But what should I have changed it to? The original contender was Dicey Dungeons, a game that I liked the look of but couldn’t really come up with an interesting description of besides “it’s a dungeon crawler where you literally control dice”. I feel like maybe I should have delved into it a little more and made that the Game of the Week instead. But definitely not Ion Fury. Let’s forget that happened.


“The game is dripping with 80s nostalgia and Double Fine’s trademark sense of humour, so all indications point to this game being pretty, uh….rad.”

Another week where I struggled to decide on a good choice. The indie darling of the week was Telling Lies, the latest game from Sam Barlow, so that seemed an obvious choice. Except that I tend to find Sam Barlow’s work a little tedious and pretentious, so I knew I wanted to avoid that. There was also Oninaki, an interesting RPG from Square Enix that I couldn’t shake the feeling was going to be a bit rubbish (it got a Metacritic score of 68 in the end, so I wasn’t far off).

I settled on Rad, the latest game from Double Fine. However, their games tend to be either really exciting or kind of bland, with no in between. Psychonauts 2 is the former for them in upcoming releases, while Rad fell into the latter camp for me. It looked okay, but just like Oninaki I couldn’t shake the feeling of it being a bit rubbish. I chose it because I knew it would at least have Double Fine’s humour, where Oninaki felt it could have gotten a bit too heavy-handed. But it too got middling review scores, so it wasn’t the best choice.

Honestly, in retrospect, I’d have handed this to PS4-based FMV adventure Erica, and the main reason I didn’t is because it snuck out the door the day before and information on it was limited. But I’ve since seen the game in action and it’s a fairly tense thriller with some excellent acting and some tough choices, and I feel it would have been an excellent game to highlight for the week instead.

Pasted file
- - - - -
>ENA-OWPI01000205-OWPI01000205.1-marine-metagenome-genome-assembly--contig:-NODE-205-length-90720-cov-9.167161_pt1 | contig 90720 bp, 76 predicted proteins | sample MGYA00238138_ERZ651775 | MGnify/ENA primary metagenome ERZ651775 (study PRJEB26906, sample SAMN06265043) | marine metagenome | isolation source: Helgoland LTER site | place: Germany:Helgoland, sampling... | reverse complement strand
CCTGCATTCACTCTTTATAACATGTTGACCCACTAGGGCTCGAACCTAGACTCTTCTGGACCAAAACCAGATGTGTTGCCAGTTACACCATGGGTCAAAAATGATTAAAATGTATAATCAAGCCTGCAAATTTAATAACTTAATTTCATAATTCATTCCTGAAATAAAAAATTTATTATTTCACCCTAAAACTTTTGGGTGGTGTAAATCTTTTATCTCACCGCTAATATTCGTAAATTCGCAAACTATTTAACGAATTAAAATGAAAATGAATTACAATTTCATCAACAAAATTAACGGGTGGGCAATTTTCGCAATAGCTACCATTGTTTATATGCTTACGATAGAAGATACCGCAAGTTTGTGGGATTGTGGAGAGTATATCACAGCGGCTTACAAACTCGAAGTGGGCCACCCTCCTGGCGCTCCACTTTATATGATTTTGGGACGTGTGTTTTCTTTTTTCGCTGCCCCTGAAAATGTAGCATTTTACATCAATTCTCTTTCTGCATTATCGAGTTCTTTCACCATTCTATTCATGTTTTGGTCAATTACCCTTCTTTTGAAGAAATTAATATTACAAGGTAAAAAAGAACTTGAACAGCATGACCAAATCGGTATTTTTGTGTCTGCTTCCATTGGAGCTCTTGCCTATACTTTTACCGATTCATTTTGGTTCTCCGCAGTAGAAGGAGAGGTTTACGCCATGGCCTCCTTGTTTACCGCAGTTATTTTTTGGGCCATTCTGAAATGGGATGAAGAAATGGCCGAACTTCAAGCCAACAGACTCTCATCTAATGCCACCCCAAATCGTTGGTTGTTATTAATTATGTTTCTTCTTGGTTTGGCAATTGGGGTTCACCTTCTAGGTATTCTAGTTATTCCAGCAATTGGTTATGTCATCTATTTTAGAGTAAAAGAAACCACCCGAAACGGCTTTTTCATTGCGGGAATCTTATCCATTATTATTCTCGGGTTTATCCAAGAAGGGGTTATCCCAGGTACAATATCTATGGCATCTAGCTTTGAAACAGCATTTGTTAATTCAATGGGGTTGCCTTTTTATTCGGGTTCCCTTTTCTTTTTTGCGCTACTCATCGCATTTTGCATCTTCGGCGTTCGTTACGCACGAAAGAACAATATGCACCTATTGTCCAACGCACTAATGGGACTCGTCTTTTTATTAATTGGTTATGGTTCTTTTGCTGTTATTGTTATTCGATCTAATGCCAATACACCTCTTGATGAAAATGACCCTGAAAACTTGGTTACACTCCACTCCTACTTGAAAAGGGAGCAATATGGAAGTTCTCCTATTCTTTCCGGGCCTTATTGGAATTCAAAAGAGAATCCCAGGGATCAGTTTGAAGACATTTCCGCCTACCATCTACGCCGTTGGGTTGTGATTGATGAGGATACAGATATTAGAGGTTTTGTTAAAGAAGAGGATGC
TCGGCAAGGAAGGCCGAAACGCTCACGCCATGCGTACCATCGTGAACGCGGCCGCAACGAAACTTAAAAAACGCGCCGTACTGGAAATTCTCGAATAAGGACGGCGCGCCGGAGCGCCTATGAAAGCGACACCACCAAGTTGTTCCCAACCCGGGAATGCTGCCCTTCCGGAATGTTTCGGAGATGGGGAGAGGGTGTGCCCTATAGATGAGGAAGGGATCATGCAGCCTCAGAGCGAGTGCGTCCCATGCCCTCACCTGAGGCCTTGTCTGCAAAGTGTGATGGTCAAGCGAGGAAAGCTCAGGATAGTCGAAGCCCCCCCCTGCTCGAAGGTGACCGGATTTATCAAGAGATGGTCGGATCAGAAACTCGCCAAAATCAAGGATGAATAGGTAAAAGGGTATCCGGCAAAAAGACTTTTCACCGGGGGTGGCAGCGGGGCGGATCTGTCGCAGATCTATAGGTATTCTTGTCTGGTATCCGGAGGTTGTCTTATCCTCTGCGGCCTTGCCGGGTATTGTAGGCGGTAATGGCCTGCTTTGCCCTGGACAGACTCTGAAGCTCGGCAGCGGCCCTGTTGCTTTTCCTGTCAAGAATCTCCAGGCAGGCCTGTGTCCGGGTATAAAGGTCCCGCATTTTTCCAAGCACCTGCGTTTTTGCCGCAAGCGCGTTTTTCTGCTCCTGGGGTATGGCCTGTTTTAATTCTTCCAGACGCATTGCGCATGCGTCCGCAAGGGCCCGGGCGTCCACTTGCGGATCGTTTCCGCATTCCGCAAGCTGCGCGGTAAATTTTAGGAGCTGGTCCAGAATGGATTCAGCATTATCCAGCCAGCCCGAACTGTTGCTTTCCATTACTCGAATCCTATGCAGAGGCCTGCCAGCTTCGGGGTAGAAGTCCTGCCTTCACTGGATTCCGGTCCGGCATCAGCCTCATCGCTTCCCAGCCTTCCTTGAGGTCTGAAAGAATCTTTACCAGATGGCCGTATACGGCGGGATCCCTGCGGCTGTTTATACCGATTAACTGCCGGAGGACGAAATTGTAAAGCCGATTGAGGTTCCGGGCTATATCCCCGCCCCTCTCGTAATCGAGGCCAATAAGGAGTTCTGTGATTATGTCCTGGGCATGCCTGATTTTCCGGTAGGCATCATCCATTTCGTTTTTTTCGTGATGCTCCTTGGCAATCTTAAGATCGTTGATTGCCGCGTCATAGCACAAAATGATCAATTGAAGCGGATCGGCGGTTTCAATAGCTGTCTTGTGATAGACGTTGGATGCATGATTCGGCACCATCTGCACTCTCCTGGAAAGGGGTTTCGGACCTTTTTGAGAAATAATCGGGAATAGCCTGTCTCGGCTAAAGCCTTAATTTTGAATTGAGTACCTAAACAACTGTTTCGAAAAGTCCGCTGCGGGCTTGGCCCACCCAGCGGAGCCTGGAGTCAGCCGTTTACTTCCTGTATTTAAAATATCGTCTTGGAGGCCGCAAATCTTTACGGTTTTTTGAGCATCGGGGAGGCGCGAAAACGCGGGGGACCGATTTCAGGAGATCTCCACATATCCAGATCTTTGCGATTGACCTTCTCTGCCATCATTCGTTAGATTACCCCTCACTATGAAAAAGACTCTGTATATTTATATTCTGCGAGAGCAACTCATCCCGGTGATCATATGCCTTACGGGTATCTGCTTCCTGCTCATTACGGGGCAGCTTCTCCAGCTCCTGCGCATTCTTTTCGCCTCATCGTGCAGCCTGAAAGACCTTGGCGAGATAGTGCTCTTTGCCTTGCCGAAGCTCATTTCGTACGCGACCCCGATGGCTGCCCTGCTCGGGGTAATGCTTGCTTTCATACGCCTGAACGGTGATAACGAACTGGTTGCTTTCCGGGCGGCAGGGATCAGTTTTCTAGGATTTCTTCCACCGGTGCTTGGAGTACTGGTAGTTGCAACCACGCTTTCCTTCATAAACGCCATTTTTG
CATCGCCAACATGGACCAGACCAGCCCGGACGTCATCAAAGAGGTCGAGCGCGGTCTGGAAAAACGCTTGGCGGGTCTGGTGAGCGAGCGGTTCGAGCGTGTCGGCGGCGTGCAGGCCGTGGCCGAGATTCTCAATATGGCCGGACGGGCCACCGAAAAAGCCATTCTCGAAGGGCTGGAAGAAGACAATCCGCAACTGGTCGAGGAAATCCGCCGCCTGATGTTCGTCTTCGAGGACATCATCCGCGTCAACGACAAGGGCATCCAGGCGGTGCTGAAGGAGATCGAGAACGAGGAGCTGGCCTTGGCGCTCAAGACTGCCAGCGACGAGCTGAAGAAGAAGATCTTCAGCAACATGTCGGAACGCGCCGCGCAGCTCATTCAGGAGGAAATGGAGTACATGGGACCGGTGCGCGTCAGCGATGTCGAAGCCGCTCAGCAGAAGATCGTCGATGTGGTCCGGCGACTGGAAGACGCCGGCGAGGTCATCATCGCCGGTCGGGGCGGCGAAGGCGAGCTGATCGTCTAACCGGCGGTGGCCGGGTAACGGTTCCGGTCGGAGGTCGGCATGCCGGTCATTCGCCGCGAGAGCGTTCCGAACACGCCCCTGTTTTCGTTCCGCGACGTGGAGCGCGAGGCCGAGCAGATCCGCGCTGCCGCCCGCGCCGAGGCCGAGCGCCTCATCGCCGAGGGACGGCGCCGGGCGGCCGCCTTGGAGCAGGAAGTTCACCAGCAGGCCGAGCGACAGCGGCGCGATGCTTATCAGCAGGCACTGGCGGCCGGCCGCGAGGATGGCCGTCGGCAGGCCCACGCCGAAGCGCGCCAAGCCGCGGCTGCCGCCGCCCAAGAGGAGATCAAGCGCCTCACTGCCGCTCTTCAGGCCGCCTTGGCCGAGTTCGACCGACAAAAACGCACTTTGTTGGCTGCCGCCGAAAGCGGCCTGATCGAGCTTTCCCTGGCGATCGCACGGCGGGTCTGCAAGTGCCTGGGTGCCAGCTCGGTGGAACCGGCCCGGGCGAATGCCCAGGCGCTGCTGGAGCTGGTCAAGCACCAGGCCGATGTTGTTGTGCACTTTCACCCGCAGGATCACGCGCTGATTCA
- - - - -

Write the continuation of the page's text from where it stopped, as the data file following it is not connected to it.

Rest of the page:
“And if that sounds delightfully weird, it is…Absolutely worth your time.”

In a week rammed full of releases, many of which were pretty major, I ended up doubling my Game of the Week awards to reflect how absurd the week was.

That said, of the two I awarded, Control would be the one I would pick if I were to narrow it to just one. And you’ll find out more about why next week. That’s all I’m saying. There’s already a glowing review from me on this very site, so maybe that should give you an indication of whether or not I regret awarding this Game of the Week.


“This is an adorable little game that perfectly captures the joy and adventure that come with being a child”

That’s not to say the game that shared Game of the Week with Control was lacking though. Knights & Bikes was a lovely little game about childhood and imagination from the guys behind Tearaway. I’ll go into this one in a bit more depth next week, but I’m happy with my decision to let it share the limelight with Control for a week.


“What makes Creature in the Well look so interesting, however, is that its dungeon crawling has been crossed with ball games like pinball and Breakout.”

Truthfully, I’m not really sure why I ended up picking this one. It wasn’t the original contender, and even now as I look at the releases from that week, I keep feeling more drawn to the game that was. So I really don’t know why I pushed that game out for this. Creature in the Well looks fine, and I’m sure is an excellent game, but it doesn’t quite grab me, you know?

But what was the original contender? It was River City Girls, the WayForward-produced successor to the River City Ransom franchise. Simply because it was a loud, brash, colourful brawler in the fine tradition of its predecessors, only now with the girlfriends of the main heroes taking centre stage instead. It got some rave reviews too. It should have always been Game of the Week but I made an inexplicable 11th hour change that I wish I hadn’t.


“It’s a gory game, and looks set to be punishingly hard, but it gets Game of the Week because it looks to have fluid gameplay crossed with gorgeously horrifying pixel art.”

Now here’s a game that I stand by completely. My first impression of Blasphemous when I heard about it was that it was an unfairly punishing game built in the wake of “git gud scrub” culture emerging from the Dark Souls fandom.

And then I saw the game in action, and I just saw Castlevania with the darkness ramped up, and delivered in some beautifully gruesome meticulous pixel art, and I instantly knew it had to be Game of the Week. I have yet to get around to playing it myself, but there’s something very special about Blasphemous and I’m glad I gave it the nod.


“If you’re not playing this game right this very second, then what the actual hell is wrong with you?!”


(That’s a yes.)


“It looks like a fun, interesting spin on the Souls formula, and has been getting quite a bit of positive buzz since its release earlier this week”

Last week of September was a weird one, as the releases were generally a bit flat. The only one that stood out was a game I personally don’t have much interest in playing but had the potential to be good – Code Vein.